Heritage Auctions is an auction house that, like Sotheby’s, puts images of their items to be auctioned, notably including artworks, online in relatively high resolution.
Unlike Sotheby’s (and Christie’s), Heritage doesn’t constrain its hi-res images to a zooming box; instead giving you a high res image that you can view as a whole. The tradeoff, however, is that to gain access to the large images you must have an account and be logged in. The account is free and requires that you cough up your name, address, phone and email (no credit card number is required).
I’ve certainly found it worthwhile to be able to view the large images of some of the great stuff they often have up for auction. They add you to a mailing list, but you can opt out, or choose news about only the categories of items in which you are interested. (Unfortunately, they seem unable or unwilling to distinguish between original comic book art and collectable comics.)
The art on Heritage is of a different stripe than that found in auctions on Sotheby’s and Christie’s (which often deal in the most expensive museum quality works that ever change hands by auction). Heritage does have some museum quality art, usually of lesser renown and often American. You will sometimes find gems by American Impressionists and painters that would be the focus of smaller, regional museums.
One of the star categories of Heritage’s art auctions is their sales of original illustration art, like the upcoming 2011 May New York Signature Illustration Art Auction. Here you will find work by top illustrators like J.C. Leyendecker, NC Wyeth, Arthur Rackham, Charles Dana Gibson, Dean Cornwell, Maxfield Parrish, James Montgomery Flagg, Howard Chandler Christy, Coby Whitmore, Haddon Sundblom, Frank Schoonover, Tom Lovell and many others.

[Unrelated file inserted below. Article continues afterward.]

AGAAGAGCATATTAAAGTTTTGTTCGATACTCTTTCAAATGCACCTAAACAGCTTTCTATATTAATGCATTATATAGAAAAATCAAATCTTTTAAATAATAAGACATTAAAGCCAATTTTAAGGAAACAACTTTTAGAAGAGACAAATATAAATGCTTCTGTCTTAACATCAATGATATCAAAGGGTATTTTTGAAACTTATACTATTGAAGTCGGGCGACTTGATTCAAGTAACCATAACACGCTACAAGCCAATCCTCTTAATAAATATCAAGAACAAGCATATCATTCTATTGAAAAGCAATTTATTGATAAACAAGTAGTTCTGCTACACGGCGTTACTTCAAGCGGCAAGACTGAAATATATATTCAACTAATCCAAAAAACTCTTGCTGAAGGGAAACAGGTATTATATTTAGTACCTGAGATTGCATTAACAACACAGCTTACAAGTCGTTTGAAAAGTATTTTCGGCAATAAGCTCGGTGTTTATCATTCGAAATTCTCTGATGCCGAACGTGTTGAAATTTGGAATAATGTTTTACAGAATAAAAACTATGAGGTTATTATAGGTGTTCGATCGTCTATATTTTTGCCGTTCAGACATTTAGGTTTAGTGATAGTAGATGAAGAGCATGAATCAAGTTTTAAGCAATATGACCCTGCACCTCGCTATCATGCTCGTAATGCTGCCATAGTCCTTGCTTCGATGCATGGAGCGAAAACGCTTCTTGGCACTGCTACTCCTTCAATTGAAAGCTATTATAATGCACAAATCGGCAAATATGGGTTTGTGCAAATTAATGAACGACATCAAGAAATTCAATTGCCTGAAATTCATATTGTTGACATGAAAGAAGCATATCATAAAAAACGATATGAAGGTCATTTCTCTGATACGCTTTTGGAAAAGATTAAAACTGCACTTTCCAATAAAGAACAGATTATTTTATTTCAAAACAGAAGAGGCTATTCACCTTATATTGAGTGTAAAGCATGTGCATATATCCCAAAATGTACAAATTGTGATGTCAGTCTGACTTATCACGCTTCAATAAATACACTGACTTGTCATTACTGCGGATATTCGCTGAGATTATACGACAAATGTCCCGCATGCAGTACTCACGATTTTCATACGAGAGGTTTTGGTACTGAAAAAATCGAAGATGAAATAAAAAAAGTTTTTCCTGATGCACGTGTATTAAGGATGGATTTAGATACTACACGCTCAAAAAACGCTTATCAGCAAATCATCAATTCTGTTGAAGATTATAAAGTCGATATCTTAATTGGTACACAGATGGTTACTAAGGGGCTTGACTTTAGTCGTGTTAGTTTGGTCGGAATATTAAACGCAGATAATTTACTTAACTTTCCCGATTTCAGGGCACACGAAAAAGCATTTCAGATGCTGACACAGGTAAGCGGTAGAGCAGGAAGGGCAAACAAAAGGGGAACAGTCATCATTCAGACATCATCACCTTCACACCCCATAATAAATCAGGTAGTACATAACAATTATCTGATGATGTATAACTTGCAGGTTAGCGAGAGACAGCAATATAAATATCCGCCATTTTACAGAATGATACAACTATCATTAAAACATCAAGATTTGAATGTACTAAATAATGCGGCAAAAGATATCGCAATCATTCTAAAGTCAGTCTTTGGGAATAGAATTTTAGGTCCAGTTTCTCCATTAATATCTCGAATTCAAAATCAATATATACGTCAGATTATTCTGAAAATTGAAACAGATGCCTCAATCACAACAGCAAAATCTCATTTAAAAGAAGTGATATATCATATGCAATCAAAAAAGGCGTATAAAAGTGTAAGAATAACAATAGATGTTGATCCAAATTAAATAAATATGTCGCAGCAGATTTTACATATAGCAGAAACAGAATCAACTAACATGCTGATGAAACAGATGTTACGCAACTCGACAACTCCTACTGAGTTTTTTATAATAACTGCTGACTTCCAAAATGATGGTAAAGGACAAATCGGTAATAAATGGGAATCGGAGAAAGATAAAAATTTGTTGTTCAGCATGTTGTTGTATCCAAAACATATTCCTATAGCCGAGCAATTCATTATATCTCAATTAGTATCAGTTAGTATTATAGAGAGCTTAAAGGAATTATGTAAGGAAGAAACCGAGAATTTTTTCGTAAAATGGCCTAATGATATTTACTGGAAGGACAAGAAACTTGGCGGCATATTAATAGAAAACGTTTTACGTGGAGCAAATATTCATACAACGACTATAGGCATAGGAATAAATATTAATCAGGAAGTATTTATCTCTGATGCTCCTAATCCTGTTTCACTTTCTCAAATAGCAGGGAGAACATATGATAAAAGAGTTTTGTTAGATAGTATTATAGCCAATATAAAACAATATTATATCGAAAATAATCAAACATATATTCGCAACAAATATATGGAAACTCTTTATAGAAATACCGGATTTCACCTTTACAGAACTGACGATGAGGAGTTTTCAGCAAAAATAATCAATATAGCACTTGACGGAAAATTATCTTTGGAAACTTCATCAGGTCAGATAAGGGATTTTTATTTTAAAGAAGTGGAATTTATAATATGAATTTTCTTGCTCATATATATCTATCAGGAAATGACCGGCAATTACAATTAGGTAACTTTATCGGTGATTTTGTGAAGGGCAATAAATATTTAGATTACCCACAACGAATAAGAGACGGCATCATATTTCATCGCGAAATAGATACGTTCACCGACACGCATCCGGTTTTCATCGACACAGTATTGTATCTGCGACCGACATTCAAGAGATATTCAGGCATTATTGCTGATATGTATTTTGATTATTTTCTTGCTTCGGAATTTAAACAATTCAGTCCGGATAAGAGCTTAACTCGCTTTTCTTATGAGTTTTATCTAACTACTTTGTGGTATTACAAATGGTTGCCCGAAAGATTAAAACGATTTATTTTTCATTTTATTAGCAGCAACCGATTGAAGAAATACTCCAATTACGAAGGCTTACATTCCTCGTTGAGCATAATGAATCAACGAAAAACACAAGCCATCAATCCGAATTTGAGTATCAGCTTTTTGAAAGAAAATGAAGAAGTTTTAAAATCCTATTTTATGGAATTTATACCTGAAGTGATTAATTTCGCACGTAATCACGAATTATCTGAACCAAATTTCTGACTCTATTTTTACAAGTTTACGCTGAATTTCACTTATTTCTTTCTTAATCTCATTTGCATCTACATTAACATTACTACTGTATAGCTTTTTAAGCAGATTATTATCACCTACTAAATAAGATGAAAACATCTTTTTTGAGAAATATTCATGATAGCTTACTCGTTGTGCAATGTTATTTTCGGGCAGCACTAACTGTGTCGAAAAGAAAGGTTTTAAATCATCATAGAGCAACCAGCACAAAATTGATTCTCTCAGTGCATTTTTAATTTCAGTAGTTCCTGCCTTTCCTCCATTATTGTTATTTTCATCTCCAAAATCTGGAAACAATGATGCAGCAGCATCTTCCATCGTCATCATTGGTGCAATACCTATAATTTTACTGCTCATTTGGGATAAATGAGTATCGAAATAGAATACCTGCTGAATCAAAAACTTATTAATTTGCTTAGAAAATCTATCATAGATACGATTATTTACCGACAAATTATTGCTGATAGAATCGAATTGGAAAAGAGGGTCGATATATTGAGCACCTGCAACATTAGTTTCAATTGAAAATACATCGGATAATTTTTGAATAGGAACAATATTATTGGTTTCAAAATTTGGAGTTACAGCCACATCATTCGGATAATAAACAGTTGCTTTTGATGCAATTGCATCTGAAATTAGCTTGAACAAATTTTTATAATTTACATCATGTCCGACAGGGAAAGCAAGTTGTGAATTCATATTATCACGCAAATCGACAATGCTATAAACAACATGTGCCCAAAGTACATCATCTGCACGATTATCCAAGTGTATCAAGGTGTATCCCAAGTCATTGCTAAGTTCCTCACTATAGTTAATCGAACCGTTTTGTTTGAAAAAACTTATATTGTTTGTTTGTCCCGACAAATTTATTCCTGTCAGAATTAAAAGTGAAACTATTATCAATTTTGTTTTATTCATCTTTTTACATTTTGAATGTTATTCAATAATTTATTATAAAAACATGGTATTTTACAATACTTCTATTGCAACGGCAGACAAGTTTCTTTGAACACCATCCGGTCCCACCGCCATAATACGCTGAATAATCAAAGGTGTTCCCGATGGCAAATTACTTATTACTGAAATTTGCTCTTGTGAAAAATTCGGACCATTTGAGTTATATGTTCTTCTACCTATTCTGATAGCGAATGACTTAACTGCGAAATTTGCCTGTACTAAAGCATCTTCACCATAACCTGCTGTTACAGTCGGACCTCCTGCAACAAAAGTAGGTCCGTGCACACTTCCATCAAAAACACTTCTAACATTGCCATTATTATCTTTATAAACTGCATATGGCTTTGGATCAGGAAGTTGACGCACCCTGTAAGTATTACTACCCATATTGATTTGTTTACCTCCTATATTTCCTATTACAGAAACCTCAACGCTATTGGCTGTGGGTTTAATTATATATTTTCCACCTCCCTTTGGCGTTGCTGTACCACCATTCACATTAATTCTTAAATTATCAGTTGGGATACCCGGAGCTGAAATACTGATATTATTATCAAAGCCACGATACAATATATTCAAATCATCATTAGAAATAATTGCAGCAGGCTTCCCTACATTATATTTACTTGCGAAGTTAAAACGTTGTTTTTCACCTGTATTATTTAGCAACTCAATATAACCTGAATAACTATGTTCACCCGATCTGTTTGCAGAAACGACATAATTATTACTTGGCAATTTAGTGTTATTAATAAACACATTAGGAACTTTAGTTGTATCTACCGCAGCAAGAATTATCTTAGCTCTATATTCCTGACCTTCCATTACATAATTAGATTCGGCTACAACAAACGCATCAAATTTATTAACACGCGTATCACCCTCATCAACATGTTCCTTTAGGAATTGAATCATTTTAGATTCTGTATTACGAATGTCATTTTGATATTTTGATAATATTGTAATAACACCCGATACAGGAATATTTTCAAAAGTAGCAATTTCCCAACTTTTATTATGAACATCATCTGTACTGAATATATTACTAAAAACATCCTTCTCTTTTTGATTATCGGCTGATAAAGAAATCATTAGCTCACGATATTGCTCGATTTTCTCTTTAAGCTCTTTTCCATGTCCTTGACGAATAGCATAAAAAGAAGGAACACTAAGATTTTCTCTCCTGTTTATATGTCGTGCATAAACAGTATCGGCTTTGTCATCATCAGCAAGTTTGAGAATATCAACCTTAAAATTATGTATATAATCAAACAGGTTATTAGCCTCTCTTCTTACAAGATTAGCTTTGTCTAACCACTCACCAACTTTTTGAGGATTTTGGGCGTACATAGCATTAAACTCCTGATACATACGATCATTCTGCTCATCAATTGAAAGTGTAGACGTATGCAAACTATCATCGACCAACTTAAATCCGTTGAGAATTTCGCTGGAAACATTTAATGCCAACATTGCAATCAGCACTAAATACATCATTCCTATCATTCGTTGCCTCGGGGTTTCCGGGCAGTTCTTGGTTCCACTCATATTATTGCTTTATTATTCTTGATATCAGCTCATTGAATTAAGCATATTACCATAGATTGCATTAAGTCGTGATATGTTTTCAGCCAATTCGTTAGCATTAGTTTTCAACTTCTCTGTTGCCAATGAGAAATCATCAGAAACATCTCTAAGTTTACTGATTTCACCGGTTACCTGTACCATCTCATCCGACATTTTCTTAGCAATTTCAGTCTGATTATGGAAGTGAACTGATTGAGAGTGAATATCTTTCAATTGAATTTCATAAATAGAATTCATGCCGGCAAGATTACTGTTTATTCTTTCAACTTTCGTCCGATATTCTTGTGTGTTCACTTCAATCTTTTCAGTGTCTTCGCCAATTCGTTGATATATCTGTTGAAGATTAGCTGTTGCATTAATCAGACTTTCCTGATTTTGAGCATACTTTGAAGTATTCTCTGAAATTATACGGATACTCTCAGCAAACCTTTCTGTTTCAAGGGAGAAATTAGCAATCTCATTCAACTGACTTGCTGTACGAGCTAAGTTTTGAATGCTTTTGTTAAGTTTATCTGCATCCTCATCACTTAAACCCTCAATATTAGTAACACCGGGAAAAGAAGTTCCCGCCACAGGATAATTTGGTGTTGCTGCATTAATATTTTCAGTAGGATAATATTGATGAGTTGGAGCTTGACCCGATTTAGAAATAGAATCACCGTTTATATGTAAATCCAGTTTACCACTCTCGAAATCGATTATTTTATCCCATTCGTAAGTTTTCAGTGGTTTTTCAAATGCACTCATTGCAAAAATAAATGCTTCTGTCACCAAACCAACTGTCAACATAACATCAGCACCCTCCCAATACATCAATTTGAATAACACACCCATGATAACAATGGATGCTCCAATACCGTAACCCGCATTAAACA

From the home page you can find current and upcoming auctions. From the launch page of the individual auction you can click on individual items in the little slide show of Featured Items, or better, click on “View All Featured Items” to see them as a list. To see all items in the auction as a list with thumbnails, click on the main image associated with the auction (just under the title).
Find items in the list that you are interested in and click to open their page (I usually open in several in new browser tabs). On the detail page you will find information about the work, size, medium, estimated value and current bids. Clicking on “View Larger Image” shoots you further down the same page to a larger version, and often supplementary images of the artist’s signature, the frame, backing, etc. This is as far as you can go if you don’t have an account.
If you have an account and log in, you can click on “Look Closer” and open a glorious high-res image in a pop-up window. No scrolling zoom window, just a single image you van view as large as your monitor will allow (or download for future reference).
If that’s not enough, in the middle of the original page, between the small and medium size images, many of the individual images have thumbnailed links to other works by that artist that were previously offered for auction.
An auction like this one can go on for hundreds of items. You can choose how many thumbnails to view per page at the bottom. At 50 per page, the May Illustration auction goes on for 16 pages of thumbnails. The pieces are arranged alphabetically by artist, except that at some point, they end the alphabetical listing and start it again with a second string lineup of lesser works, those with attribution in question and generally items of lesser value.
Somewhere toward the bottom of the 10th page in this auction, I encountered a number of drawings by Dean Cornwell, some of which had starting bid minimums of $1!
You can read about the May Illustration Auction in more detail in reviews on Art Daily, Antique Trader and Matthew Innis’ Underpaintings. In the latter you will find a nice selection of highlights from the auction images.
You can also search the Heritage site in the right hand column of the home page for items from previous auctions, in categories like Illustration Art, Fine Art, Western and Texas Art, Comics and Comic Art, etc.
As usual for resources like this, I’ll issue my Major Timesink Warning. Yow!
[Images above, each with detail: J.C. Leyendecker, Charles Dana Gibson, Dean Cornwell (painting), Dean Cornwell (drawing), Pruett Carter]